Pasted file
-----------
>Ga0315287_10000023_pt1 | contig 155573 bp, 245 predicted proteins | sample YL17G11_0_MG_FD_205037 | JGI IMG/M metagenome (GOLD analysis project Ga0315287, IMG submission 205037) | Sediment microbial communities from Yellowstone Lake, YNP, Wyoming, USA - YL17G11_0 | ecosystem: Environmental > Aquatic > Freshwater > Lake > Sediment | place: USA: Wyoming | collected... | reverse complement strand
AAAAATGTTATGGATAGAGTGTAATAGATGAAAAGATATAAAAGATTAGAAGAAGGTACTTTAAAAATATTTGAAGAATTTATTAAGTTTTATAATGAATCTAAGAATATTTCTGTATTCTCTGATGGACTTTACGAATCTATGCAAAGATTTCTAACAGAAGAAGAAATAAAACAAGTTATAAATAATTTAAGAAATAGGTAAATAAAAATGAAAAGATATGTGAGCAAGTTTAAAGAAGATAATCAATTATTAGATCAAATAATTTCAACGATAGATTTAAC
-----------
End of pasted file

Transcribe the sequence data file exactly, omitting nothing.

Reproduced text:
>Ga0315287_10000023_pt1 | contig 155573 bp, 245 predicted proteins | sample YL17G11_0_MG_FD_205037 | JGI IMG/M metagenome (GOLD analysis project Ga0315287, IMG submission 205037) | Sediment microbial communities from Yellowstone Lake, YNP, Wyoming, USA - YL17G11_0 | ecosystem: Environmental > Aquatic > Freshwater > Lake > Sediment | place: USA: Wyoming | collected... | reverse complement strand
AAAAATGTTATGGATAGAGTGTAATAGATGAAAAGATATAAAAGATTAGAAGAAGGTACTTTAAAAATATTTGAAGAATTTATTAAGTTTTATAATGAATCTAAGAATATTTCTGTATTCTCTGATGGACTTTACGAATCTATGCAAAGATTTCTAACAGAAGAAGAAATAAAACAAGTTATAAATAATTTAAGAAATAGGTAAATAAAAATGAAAAGATATGTGAGCAAGTTTAAAGAAGATAATCAATTATTAGATCAAATAATTTCAACGATAGATTTAAC